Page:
Public outrage is growing about 'immoral tax evasion by multinationals'. This calls for a thorough and polemical response from the tax advisory profession. This article investigates the following questions: 'can we define the boundaries to "ethical tax planning"; "is the Netherlands a tax haven"; "what are the fundamental reasons multinationals can pay little tax without acting illegally"; and "how can we really improve the rules of the game"?'
The growing criticism with respect to tax evasion by multinational companies is understandable. But, if one takes a closer look, this criticism is largely unjustified. The author concludes that we cannot ask more from multinationals than paying tax in accordance with the law and in a balanced relation to the value of the benefits they derive from government services.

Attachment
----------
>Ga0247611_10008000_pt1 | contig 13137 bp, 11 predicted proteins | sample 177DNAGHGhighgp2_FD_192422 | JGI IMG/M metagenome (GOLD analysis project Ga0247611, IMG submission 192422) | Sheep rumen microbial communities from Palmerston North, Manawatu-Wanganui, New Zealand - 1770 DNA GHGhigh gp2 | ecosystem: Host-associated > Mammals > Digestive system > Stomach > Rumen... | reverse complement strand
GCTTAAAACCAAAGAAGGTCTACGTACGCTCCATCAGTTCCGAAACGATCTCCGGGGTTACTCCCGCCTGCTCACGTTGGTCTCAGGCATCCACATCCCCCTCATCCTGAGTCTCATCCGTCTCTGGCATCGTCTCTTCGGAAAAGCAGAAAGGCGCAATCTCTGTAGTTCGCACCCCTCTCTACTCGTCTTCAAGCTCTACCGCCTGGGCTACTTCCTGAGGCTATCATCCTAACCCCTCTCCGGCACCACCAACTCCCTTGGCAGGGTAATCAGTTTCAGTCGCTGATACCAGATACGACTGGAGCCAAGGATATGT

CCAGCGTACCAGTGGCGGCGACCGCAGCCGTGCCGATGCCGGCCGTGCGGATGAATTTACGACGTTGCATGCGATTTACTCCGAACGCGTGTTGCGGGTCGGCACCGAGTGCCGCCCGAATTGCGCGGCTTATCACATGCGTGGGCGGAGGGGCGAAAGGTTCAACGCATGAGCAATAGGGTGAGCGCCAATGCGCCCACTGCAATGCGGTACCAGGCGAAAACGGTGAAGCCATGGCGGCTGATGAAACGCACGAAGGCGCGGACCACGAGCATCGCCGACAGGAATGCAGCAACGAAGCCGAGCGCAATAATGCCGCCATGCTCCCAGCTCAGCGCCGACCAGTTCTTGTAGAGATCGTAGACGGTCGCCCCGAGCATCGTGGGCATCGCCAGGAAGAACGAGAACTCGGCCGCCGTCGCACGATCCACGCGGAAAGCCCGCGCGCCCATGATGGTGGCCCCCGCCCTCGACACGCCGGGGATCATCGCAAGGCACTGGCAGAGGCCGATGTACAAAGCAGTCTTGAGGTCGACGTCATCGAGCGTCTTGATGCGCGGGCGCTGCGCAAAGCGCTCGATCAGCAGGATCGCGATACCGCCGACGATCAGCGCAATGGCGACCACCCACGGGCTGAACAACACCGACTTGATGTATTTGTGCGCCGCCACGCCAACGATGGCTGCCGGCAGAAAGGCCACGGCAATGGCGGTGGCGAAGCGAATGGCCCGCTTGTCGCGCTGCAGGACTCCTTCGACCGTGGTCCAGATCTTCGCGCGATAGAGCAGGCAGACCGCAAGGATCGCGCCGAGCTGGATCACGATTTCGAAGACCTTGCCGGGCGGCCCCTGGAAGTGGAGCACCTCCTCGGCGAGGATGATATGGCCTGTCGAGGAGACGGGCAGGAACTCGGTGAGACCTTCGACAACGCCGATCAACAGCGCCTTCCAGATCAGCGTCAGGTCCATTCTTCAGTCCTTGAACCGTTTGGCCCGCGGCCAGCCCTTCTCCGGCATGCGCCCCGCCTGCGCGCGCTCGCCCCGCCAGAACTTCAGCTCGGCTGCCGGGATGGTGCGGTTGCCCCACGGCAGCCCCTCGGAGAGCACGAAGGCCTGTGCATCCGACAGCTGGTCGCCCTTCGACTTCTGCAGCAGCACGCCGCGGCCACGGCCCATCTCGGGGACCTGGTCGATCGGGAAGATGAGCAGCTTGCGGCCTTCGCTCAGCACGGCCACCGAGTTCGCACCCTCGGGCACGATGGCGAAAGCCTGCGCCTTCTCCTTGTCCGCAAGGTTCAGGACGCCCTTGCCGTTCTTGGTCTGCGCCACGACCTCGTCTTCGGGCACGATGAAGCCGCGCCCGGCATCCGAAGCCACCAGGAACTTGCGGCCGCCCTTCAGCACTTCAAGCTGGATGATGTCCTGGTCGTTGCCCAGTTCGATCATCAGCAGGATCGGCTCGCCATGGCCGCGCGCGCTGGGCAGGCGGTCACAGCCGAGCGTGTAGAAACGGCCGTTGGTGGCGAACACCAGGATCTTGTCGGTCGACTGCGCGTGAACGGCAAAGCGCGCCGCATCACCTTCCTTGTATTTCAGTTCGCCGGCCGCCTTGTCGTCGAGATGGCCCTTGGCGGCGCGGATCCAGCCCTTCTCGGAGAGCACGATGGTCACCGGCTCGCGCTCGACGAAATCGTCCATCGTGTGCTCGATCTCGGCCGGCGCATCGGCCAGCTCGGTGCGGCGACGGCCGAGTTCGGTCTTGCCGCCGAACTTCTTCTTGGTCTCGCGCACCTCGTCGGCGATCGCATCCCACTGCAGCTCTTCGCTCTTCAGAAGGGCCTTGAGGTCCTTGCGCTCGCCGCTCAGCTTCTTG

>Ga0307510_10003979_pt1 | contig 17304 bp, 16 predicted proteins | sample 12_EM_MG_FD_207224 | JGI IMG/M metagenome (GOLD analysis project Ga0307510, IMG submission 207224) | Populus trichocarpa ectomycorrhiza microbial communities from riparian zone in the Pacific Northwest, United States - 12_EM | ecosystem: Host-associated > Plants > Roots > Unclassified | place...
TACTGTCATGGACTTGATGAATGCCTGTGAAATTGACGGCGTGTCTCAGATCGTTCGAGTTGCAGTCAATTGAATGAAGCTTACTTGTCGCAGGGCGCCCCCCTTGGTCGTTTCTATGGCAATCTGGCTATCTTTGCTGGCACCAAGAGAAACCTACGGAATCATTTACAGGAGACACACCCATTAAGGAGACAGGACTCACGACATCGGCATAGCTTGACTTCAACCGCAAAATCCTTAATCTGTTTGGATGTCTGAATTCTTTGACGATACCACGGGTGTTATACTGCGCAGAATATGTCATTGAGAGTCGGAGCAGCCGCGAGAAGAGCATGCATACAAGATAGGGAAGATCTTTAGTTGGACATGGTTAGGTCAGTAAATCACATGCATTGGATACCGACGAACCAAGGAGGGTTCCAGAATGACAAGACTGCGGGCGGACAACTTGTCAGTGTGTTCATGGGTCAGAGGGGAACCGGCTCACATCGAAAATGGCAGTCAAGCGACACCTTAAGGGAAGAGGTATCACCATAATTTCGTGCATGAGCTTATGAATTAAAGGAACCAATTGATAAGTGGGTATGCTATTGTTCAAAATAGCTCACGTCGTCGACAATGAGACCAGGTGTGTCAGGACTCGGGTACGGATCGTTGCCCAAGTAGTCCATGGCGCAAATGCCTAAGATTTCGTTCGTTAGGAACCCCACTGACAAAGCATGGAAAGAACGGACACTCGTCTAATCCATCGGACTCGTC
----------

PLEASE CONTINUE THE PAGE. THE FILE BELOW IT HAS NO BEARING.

The rules of the game can be improved with respect to the relation to the benefits from government services. In the author's view, this requires replacing the arm's-length principle for the allocation of profits to countries by a more robust approach. It requires the recognition by governments that there is a clear limit to what they can ask from multinational companies and what not.Intertax